Feminist advocates have spent years working to define rape as a social problem. These advocates have worked as claims-makers in this regard and have engaged in various framing processes along the way. Sociologists and criminologists have entered the conversation along the way offering a variety of theoretical perspectives and empirical investigations to help understand rape and sexual assault more fully. Despite these efforts, rape remains one of the most underreported crimes with an even more dismal prosecution and conviction rates.
The assumed incidence and prevalence of rape means that many people are either victims themselves or know someone who has been the victim of rape or sexual assault. Nonetheless, talking about rape remains difficult for many and victims are often ashamed and fear being unfairly judged or stigmatized if they tell anyone. Dame Helen Mirren, who has recently come forward to say that she was date-raped but did not report it to police, seems typical of other victims. On the other hand, she also has suggested that women jurors are more likely to think a rape victim asked for it. This juxtaposition may capture just what makes it so difficult to prosecute and prevent rape. Mirren’s comments, while made by a self-defined victim of rape, portray the kind of victim-blaming sentimentality that reinforces cultural attitudes, norms, values, and practices that excuse and normalize rape and other forms of sexual violence.
Jennifer L. Dunn on Accounting for Victimization
The customary “would you like rolls with your dinner?” takes on a whole new meaning when considering the various ways in which gender roles may complicate the dining experience. Traditional gender role expectations have long influenced the behaviors of servers in restaurants. Although many of the most outdated gender-based customs may have disappeared (e.g., providing menus without prices to females, insisting on separate uniforms for female servers), a recent article in the New York Times insists that they are long from irrelevant today. Restaurateurs who eschew these concerns are often met with some form of resistance whether it is over-riding the dining software or addressing customer complaints. Servers are urged to “read the table” to decipher how to deal with ordering, serving and billing. This “reading” is not unproblematic and is likely complicated by social locations other than gender (race/ethnicity, class, sexuality). The resulting patterns of interactions are also important for understanding patterns of domination and subordination in the social world. While you may not care if your server makes the wrong assumption about who is picking up the tab at dinner, research shows that you are likely to be keeping track of patterns of spending within your intimate relationships.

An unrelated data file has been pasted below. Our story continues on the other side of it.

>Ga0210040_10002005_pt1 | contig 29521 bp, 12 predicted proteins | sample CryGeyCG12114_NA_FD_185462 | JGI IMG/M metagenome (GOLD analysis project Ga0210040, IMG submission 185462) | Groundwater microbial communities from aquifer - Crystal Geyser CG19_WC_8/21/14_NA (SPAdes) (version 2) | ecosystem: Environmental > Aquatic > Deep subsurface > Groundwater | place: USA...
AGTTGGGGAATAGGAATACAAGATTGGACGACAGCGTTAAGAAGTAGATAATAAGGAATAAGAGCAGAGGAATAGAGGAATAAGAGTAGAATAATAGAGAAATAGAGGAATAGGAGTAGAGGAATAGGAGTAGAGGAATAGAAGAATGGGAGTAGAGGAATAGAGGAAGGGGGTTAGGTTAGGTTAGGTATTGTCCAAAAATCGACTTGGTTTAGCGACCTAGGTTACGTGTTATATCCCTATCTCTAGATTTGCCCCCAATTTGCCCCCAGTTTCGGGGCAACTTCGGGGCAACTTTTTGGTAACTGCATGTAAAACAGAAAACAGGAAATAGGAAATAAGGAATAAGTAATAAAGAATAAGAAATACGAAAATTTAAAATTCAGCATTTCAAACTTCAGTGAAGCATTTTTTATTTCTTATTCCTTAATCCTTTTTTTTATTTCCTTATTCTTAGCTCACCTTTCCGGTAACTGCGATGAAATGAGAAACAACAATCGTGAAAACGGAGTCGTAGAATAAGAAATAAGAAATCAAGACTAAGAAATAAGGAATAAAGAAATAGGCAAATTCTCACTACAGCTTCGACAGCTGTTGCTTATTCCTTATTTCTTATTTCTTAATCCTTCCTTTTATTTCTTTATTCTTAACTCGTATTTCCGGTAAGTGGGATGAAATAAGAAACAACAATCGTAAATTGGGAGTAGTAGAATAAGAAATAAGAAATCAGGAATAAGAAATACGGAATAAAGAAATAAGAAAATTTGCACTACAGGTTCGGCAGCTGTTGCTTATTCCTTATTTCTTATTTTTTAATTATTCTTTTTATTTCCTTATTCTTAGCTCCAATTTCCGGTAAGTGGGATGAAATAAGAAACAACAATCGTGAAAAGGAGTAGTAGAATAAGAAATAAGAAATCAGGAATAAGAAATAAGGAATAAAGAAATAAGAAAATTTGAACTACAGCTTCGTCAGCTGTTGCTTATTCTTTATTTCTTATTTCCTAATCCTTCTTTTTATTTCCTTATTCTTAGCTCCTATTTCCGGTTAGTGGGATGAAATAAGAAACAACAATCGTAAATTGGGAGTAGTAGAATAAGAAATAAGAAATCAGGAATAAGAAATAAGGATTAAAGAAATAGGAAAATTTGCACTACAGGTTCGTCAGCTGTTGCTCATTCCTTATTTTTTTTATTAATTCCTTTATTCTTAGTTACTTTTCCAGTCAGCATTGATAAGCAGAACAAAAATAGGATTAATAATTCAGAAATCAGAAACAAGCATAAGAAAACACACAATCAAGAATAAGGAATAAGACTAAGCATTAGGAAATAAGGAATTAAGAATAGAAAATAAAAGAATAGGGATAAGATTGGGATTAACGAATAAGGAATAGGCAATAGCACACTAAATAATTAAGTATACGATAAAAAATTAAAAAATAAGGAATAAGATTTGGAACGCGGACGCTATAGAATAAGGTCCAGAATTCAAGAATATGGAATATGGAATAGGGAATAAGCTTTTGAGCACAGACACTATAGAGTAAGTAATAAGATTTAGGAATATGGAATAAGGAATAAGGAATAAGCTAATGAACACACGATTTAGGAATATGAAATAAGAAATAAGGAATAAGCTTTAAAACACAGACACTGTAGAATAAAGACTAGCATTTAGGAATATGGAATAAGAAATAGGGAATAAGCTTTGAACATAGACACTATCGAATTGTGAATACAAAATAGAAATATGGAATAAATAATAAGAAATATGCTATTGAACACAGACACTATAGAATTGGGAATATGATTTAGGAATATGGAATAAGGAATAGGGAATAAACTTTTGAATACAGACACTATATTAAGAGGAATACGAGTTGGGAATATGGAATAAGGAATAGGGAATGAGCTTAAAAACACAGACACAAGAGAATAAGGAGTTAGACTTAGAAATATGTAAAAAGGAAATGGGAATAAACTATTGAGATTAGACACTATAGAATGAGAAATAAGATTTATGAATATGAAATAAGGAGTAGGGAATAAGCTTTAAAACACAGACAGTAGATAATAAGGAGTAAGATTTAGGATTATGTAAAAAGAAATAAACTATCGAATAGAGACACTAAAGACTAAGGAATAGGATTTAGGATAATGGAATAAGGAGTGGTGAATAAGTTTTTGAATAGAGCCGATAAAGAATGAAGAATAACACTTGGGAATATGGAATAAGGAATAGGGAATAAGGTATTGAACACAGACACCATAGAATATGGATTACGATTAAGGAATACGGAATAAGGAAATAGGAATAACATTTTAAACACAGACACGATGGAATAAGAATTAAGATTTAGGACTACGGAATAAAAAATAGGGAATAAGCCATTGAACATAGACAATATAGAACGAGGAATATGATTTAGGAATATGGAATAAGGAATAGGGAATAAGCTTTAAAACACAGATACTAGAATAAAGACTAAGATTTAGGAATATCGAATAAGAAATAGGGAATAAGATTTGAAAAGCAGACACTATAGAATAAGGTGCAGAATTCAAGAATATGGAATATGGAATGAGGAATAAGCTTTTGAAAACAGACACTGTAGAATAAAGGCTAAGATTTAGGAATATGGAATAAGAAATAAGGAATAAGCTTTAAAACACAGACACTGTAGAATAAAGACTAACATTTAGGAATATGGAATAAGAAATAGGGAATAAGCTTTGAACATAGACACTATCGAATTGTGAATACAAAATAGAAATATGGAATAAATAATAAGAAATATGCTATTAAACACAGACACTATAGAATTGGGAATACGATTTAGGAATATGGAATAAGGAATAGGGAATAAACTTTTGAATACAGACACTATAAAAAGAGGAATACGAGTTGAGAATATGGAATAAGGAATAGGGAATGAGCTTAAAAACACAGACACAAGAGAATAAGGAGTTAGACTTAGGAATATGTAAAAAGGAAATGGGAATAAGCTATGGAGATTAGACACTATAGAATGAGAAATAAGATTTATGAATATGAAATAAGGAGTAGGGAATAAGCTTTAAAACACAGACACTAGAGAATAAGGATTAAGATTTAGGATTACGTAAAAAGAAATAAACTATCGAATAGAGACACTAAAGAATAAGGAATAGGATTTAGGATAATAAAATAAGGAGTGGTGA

Gender and Spending
The growing rate of home foreclosures has devastated individuals, families, neighborhoods and communities across the United States. The Washington Post reported that a group of “foreclosees” recently engaged in collective action in response to this crisis. The small group marched into the Baltimore office of the Department of Housing and Urban Development in an effort to get some kind of public and official response from “The Man”. These are the real people behind the impersonal news stories peppering papers across the nation. While this may have been only a symbolic confrontation on some levels, it is characteristic of the kind of direct action used by social movements throughout history. The individuals in this article may be seen as actively engaging in the social process of defining the foreclosure crisis as a public issue. Scholars of social movements may argue over whether strain/breakdown or opportunity offer the more appropriate construct for explaining what led to this collective action. Either way, it is clearer now that foreclosures are a kind of external factor that can stimulate protest activity.
Steven M. Buechler on Theories of Collective Action